The Post Office Horizon accounting scandal is back in the news. David Winch looks back over the case.
There have been over 150 cases in which sub-postmasters have been accused of dishonesty in relation to cash shortfalls but have claimed that the Post Office software system, known as Horizon, is the culprit.
Typically what happens is that Horizon flags up an apparent shortfall in cash. Under their contracts sub-postmasters are required to make good any cash shortfalls. But what if the sub-postmaster does not believe any shortfall has really occurred?
One seemingly attractive option is for the sub-postmaster to accept the cash figure shown on the Horizon system in the hope that there has simply been a hiccup which will resolve itself in a few days or that the error has been caused by cash in transit or some other temporary issue.
But by accepting that they have cash which actually they do not, sub-postmasters can end up in hot water. A shortfall has been concealed which they would be obliged to make good if it were revealed.
If the issue does not resolve itself the sub-postmaster finds himself continually making false statements concerning his cash on hand.
When Post Office internal auditors make a spot check they will discover a dishonest sub-postmaster and a cash shortfall. Typically the sub-postmaster will be formally interviewed under caution, he will admit making false returns on the system and will face prosecution.
In these circumstances sub-postmasters and mistresses may be prosecuted for theft of the apparently missing cash, but without proof of the actual theft of money. In the light of any admission of making false returns, the outcome may be a guilty plea to an alternative charge of ‘false accounting’.
But the sub-postmasters understandably complain that this scenario involves an injustice and a failure to investigate alleged problems with the Horizon system. They complain that, not unlike a Wild West sheriff in a Hollywood movie, the Post Office are inclined to “shoot first and ask questions afterwards.
After considerable pressure the Post Office appointed independent forensic accountants, Second Sight, to carry out an investigation. The organisation also set up working party and arrangements for mediation in disputed cases.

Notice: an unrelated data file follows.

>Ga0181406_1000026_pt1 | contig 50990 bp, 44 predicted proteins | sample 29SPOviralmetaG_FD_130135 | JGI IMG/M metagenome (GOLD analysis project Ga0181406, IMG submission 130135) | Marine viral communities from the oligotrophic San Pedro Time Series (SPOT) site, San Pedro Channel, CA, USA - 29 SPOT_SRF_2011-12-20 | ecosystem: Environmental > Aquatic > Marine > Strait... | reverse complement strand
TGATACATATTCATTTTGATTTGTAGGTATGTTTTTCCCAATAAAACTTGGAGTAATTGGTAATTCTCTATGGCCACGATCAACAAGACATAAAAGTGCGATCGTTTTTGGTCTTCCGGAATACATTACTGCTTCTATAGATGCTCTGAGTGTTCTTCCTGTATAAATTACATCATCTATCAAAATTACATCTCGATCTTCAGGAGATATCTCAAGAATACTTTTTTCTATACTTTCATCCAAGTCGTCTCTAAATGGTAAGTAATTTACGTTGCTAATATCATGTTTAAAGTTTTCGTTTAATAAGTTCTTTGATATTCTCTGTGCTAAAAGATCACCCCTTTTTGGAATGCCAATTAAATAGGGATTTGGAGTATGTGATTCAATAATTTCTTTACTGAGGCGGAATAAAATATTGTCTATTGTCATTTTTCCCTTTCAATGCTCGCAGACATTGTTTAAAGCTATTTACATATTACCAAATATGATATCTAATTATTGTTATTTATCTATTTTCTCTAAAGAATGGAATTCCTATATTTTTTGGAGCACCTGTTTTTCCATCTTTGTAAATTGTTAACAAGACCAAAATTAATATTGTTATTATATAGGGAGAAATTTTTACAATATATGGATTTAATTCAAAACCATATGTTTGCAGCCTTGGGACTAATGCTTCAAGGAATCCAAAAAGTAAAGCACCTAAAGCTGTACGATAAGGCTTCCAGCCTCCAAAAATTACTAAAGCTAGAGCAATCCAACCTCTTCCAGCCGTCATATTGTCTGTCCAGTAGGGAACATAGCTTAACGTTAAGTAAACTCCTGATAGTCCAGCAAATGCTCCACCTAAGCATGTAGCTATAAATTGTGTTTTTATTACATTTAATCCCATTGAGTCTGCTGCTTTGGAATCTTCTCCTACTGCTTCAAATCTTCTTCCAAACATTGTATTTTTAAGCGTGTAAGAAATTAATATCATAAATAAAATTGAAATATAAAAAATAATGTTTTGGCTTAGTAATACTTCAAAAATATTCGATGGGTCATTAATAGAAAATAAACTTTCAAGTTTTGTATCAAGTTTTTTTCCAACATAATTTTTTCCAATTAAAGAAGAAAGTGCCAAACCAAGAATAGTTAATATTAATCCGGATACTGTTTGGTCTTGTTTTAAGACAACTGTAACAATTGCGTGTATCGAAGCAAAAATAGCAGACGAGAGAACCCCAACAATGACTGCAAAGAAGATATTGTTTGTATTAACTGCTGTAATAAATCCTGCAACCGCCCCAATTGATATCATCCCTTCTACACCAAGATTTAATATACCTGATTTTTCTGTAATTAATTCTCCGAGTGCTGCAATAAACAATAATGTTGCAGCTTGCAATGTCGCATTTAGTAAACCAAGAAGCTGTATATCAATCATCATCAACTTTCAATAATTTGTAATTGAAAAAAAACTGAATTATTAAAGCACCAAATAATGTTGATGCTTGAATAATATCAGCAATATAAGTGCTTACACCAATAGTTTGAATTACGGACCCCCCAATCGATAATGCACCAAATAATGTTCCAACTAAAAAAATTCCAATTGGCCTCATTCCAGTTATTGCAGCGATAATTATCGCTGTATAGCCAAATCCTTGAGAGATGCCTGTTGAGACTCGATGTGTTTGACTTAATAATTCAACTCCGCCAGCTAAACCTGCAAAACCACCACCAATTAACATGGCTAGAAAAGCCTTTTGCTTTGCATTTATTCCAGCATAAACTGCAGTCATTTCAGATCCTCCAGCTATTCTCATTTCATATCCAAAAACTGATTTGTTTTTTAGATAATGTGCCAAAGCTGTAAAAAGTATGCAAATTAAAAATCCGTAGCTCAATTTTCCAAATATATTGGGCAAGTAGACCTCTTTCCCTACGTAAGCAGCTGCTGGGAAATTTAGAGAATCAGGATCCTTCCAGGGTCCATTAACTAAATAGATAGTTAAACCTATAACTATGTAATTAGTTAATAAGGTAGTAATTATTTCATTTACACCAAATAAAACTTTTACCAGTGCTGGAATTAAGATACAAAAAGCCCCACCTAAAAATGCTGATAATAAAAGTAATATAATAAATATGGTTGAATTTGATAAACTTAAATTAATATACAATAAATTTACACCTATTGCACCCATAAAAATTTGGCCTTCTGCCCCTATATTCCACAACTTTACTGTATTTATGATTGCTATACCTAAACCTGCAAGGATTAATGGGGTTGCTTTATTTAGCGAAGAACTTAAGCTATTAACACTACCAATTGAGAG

But friction developed between the forensic accountants, Second Sight, and the client. The accountants claimed that the Post Office withheld relevant documents.
The Post Office then terminated the accountants’ contract and disbanded the working party. Second Sight nonetheless produced a confidential report, but the Post Office did not accept the conclusions.
In extracts from the report published by BBC reporter Nick Wallis, the forensic accountants concluded: “For the Horizon System to be considered fully ‘fit for purpose’ for all users, it would, in our opinion, need to accurately record and process, with a high degere of error repellency, the full range of products and services offered by Post Office, whilst providing a clear transactional audit trail allowing easy investigation of any problems and errors that arise. The cases that we have reviewed demonstrate that this design objective has not always been achieved.”
The Post Office denies any suggestion it improperly withheld information from the accountants or that serious deficiencies exist in the Horizon system. The Post Office published a report on the situation on its website and said there “has been an exhaustive and informative process which has confirmed that there are no system-wide problems with our computer system and associated processes” and that they “will now look to resolve the final outstanding cases as quickly as possible”.
Nevertheless a self-help organisation set up by the sub-postmasters, the Justice for Sub-postmasters Alliance, remains dissatisfied and an enquiry by the Parliamentary Select Committee for Business, Innovation & Skills resulted in a letter to the Secretary of State last month referring to a “lamentable lack of information provided to Second Sight” and urging the government to become “actively engaged in investigating these concerns” and to take steps to ensure that relevant documents are not destroyed.
It does seem that the Post Office were initially willing to appoint independent forensic accountants but then were uncomfortable with the direction in which those accountants’ investigations were going and the conclusions they were reaching. If they were expecting a whitewash they were disappointed.
David Winch is a forensic accountant and expert witness specialising in crime and proceeds of crime, and is a frequent contributor to AccountingWEB. He also leads AccountingWEB's Money laundering and crime discussion group.
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David Winch B.Com, F.C.A. has had over 30 years experience in accountancy, audit and tax matters with a wide variety of firms and their clients ranging from the smallest to major multi-nationals. David is a director of MLRO Support Ltd http://www.MLROsupport.co.uk a company which offers...